| Real Life Strategies for Building Wealth

The Balanced Money Formula was suggested by Elizabeth Warren and Amelia Tyagi in their book All Your Worth: The Ultimate Lifetime Money Plan . I have already mentioned that budgets don’t do much for me – this is not a budget. The Balanced Money Formula is a guideline for exactly ‘what it says on the tin’ – for achieving financial balance that will allow you to live a life of abundance and also ensure that you save towards your dreams and your future.  Applying the Formula assumes that you know your net income (income after tax) and have detailed, itemised knowledge of your expenditure.

Warren and Tyagi’s Balanced Money Formula consists of three elements: needs, wants and savings. ‘Need’ is everything that you absolutely have to pay and will include shelter, facilities, cars and insurance, food and basic clothing. ‘Want’ is everything above the basic needs that we have in our lives like eating out, going out, holidays etc. This category can include the things that you can cut out but this will cause temporary discomfort. Savings includes also ‘negative wealth’ repayment till it is gone. Three broad guidelines bring these in balance:

You should spend no more than 50% of your net income on needs and ideally spending in this category should be kept under 35%.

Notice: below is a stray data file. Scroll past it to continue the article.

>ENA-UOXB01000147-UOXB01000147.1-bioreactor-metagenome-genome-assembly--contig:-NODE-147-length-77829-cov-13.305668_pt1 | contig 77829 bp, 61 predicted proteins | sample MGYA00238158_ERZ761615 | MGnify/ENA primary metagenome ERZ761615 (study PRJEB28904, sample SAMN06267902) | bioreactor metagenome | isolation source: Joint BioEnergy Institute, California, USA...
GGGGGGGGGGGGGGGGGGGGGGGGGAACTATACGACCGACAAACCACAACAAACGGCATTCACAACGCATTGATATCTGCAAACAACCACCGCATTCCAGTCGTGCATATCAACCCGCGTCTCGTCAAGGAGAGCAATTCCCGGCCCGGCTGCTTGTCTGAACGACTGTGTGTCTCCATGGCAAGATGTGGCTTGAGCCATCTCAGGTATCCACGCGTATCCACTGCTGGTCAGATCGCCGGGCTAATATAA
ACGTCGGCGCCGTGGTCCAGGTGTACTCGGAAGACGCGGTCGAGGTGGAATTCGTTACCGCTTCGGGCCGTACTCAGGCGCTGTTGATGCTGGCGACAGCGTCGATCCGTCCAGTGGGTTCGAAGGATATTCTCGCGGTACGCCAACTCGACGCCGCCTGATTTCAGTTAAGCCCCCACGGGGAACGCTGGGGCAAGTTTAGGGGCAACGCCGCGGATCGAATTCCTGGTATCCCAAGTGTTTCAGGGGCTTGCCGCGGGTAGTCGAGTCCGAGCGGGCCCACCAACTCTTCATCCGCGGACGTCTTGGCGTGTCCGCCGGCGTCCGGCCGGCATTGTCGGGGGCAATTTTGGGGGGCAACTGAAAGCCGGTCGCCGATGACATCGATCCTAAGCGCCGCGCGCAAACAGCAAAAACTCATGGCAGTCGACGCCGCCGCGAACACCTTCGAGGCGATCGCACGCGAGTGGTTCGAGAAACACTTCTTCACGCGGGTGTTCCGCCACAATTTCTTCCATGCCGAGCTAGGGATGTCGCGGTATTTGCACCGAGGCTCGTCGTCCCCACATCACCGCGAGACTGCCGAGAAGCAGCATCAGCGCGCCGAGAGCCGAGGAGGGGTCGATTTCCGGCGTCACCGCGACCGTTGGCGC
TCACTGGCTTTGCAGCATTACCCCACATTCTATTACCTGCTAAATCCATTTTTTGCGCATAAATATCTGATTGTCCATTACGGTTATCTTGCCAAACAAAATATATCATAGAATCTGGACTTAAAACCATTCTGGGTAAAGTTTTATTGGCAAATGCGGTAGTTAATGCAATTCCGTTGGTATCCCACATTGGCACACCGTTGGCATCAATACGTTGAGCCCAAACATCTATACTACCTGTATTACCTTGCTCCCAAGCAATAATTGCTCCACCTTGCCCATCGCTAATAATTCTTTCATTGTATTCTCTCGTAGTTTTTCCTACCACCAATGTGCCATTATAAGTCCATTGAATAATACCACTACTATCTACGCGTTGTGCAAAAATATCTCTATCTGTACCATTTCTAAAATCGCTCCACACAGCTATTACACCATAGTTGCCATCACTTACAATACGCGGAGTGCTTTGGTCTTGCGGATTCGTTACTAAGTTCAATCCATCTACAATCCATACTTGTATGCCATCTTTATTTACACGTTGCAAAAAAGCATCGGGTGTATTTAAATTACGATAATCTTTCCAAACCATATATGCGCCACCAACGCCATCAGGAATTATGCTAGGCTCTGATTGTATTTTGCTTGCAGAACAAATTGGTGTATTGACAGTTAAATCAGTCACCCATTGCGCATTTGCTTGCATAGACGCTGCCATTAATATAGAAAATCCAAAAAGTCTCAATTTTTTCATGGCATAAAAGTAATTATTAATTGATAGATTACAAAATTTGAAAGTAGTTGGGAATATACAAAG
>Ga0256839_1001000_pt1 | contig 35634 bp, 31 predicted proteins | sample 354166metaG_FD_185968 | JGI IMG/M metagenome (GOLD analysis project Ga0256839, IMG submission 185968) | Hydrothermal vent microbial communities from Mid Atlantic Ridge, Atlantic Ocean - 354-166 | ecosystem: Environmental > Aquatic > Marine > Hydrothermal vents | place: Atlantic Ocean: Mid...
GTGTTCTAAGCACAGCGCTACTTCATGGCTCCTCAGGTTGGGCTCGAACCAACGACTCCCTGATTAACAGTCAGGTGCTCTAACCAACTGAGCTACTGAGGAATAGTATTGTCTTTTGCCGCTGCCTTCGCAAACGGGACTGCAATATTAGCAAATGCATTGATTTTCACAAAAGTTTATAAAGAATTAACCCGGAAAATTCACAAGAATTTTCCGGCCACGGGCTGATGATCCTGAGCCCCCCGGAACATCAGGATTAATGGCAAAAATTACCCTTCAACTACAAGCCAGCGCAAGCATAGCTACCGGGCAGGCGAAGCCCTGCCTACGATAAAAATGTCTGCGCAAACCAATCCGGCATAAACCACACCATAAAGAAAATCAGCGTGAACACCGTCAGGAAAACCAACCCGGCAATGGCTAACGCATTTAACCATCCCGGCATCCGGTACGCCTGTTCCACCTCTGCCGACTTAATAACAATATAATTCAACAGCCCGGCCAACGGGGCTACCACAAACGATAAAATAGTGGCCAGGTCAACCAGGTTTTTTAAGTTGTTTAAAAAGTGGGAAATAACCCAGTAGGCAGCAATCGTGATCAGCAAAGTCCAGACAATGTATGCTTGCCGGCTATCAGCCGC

Up to 30% of your net income can be spent on wants.

No less than 20% of your income should be put in savings.

Simple and doable! As the Warren and Tyagi and American, my UK and generally European based readers ought to recognise that in the US a proportion of the 20% savings is pension contributions. In the UK and in most European countries pension contributions are made in company pension schemes before tax. If you can save 20% of your net income, please do; my estimate is that 10% would be enough.

Our budgeting is for the time being slightly reversed. About 45% of our net monthly income goes on ‘needs’, 20% on ‘wants’ (these are all the things we can cut if needed but it will hurt) and 35% on savings (this includes ‘negative wealth’ repayments).  Long term, these proportions will have to change.  More importantly, everything that does not go on needs and wants currently goes into savings.

What happens when your spending does not match these proportions? There are choices to be made. Spending on needs over 50% of your income for long period of time may not be sustainable. Are there options that will lead to reduction in needs? Spending very little or nothing on ‘wants’ is not sustainable either – is there a way to increase this? Saving less than 10% may mean a future full of uncertainty – could this be increased?